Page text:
Sunday, May 30, 2010

Gone too soon

The National Theatre (1963 - 1986)

The first National Library (1960-2004)
Was looking at some print drawings of old Singapore at a little stall run by an elderly couple and had that warm nostalgic feeling again. Some of these old sights have been thankfully restored and live on gloriously amidst the Singapore landscape but sadly, some have disappeared completely.

Bought prints of two buildings which I remember well and are now completed gone. The first was the National Theatre situated at the junction of Fort Canning and Clemenceau Avenue. It was officially opened on 8 August 1963 to commemorate Singapore's self-government and was the first and largest theatre in Singapore back then with a capacity of 3240 seats. Designed by a local architect named Alfred Wong, it had a striking huge cantilevered steel roof with a 5 pointed facade representing the five stars of the Singapore flag while the outdoor fountain was supposed to represent the crescent moon. Another unusual feature or lack of it was that it had no side or rear walls. Only the huge roof provided some form of shelter from rain which didn't help if it was pouring cats and dogs and the rain came in sideways. Of course, it was a simple beginning for a young nation and though it wasn't air-conditioned, that didn't stop a lot of great names back then who came to perform and Singaporeans from all walks of life who came to be captivated.

My biggest memory of the National Theatre was when I was around 5 years of age. After a dance performance which I don't quite remember much of, I spotted a familiar fresh face at the top of the spiral staircase within the theatre. She was the legendary Taiwanese songbird Teresa Teng who was regular feature in variety shows on our black and white television in the 70s. Sadly such a historic and beautiful building was demolished in 1986 as defects were found in its roof. Think they should have made a bigger conservation effort to preserve it as it was Singapore's first theatre, funded publicly from donations. Trishaw riders in 1960 donated their day's takings while some even donated bricks. With such stories behind it, it was definitely a worthwhile heritage site. Besides, architecturally, it was a memorable building unlike many of today's nondescript looking ones. Even the Van kleef Aquarium which was situated on its grounds was demolised along with it. As a child, I was captivated by the legend of the man eating pirannas that were a major exhibit at the aquarium. Ah ...simple times and simple pleasures.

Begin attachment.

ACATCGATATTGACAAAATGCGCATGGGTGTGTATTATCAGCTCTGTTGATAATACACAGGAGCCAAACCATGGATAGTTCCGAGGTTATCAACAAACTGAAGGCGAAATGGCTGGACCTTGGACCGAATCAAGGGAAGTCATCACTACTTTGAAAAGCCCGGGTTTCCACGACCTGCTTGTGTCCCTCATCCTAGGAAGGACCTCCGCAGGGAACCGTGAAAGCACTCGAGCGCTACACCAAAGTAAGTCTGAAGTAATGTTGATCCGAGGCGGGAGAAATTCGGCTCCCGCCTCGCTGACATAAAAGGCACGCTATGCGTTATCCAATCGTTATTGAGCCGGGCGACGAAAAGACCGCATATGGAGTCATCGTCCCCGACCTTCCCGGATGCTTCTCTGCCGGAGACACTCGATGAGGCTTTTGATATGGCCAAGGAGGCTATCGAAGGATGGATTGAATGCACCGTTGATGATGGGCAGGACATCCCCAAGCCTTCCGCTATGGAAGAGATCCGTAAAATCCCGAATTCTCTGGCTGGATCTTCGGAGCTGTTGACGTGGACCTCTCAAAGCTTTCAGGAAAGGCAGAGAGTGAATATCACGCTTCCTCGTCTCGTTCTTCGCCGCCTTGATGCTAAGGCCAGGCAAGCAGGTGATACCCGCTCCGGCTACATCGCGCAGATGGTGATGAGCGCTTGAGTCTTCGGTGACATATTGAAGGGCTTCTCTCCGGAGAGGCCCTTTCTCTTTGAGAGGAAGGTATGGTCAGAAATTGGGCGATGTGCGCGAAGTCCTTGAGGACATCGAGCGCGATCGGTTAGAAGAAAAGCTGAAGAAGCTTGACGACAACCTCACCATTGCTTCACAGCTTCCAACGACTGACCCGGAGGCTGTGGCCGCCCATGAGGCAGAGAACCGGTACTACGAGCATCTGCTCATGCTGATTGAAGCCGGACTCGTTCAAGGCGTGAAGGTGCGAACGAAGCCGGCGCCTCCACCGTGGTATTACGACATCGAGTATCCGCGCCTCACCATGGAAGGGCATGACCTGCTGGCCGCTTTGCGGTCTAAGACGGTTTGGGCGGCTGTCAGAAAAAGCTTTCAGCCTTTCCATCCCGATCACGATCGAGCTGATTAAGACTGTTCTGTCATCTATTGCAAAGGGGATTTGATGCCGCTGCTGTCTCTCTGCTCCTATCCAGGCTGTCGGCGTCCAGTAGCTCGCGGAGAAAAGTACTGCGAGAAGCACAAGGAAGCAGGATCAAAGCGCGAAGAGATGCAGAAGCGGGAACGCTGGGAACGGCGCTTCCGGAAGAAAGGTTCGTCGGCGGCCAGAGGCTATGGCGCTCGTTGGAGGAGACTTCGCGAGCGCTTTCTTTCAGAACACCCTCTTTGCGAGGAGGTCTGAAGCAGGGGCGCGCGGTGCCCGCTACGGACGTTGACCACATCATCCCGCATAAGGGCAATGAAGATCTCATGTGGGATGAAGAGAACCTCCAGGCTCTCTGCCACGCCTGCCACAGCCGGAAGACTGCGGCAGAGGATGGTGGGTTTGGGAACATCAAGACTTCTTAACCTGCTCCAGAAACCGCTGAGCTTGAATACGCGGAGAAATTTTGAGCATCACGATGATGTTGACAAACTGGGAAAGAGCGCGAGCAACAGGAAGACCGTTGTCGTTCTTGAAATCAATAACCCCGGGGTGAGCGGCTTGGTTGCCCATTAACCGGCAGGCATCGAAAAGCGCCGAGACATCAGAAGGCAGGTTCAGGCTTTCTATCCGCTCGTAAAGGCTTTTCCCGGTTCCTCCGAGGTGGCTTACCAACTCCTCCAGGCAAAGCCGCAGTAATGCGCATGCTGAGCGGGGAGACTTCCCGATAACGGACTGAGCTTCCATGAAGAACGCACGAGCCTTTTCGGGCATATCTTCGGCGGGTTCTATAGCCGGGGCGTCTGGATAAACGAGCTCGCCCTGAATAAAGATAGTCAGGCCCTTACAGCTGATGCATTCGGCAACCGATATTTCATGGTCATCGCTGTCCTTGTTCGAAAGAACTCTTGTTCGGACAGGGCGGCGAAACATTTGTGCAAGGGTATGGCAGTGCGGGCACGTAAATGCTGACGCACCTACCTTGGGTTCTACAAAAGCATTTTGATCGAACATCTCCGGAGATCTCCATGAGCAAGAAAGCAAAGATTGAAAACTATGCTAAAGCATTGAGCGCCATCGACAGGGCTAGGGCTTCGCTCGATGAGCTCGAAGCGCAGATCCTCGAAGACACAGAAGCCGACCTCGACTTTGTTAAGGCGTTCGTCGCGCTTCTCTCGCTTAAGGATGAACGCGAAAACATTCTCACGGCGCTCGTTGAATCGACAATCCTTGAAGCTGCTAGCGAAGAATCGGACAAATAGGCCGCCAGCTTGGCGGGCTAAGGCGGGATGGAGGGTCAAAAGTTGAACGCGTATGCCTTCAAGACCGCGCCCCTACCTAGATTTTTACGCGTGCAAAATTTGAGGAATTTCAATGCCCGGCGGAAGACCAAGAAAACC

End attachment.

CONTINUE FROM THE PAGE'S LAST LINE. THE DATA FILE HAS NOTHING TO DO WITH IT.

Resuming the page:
The second was Singapore's first National Library at Stanford Road. Built in 1960, it was demolished in 2004 to make way for the Fort Canning Tunnel. To demolish this grand dame which held so many fond memories for Singaporeans just to make way for a short tunnel was totally unnecessary, a sentiment felt by many Singaporeans. However, the controversy surrounding the building's demise has been credited for sparking greater awareness of local cultural roots and heritage conservation among Singaporeans. But it is sad that this building had to be sacrificed before the realisation.

I remember the days when a trip to the old National Library with my classmates was such fun. Giggling and yet trying our best to keep it under control in the library and the simple delight we shared while tucking into the delicious wanton noodles at the little eatery right in front of the library. Somehow food always tasted better while we were growing up. Down the sentimental lane once again.

1 comment:

mumusings said...


I enjoyed reading this post on the Van Cleef Aquarium and the National Theatre. What struck me then, as a child, was a the large shark in one of the tanks. I 'watched' my first Chinese Opera (Journey To The West) with my mom at the National Theatre!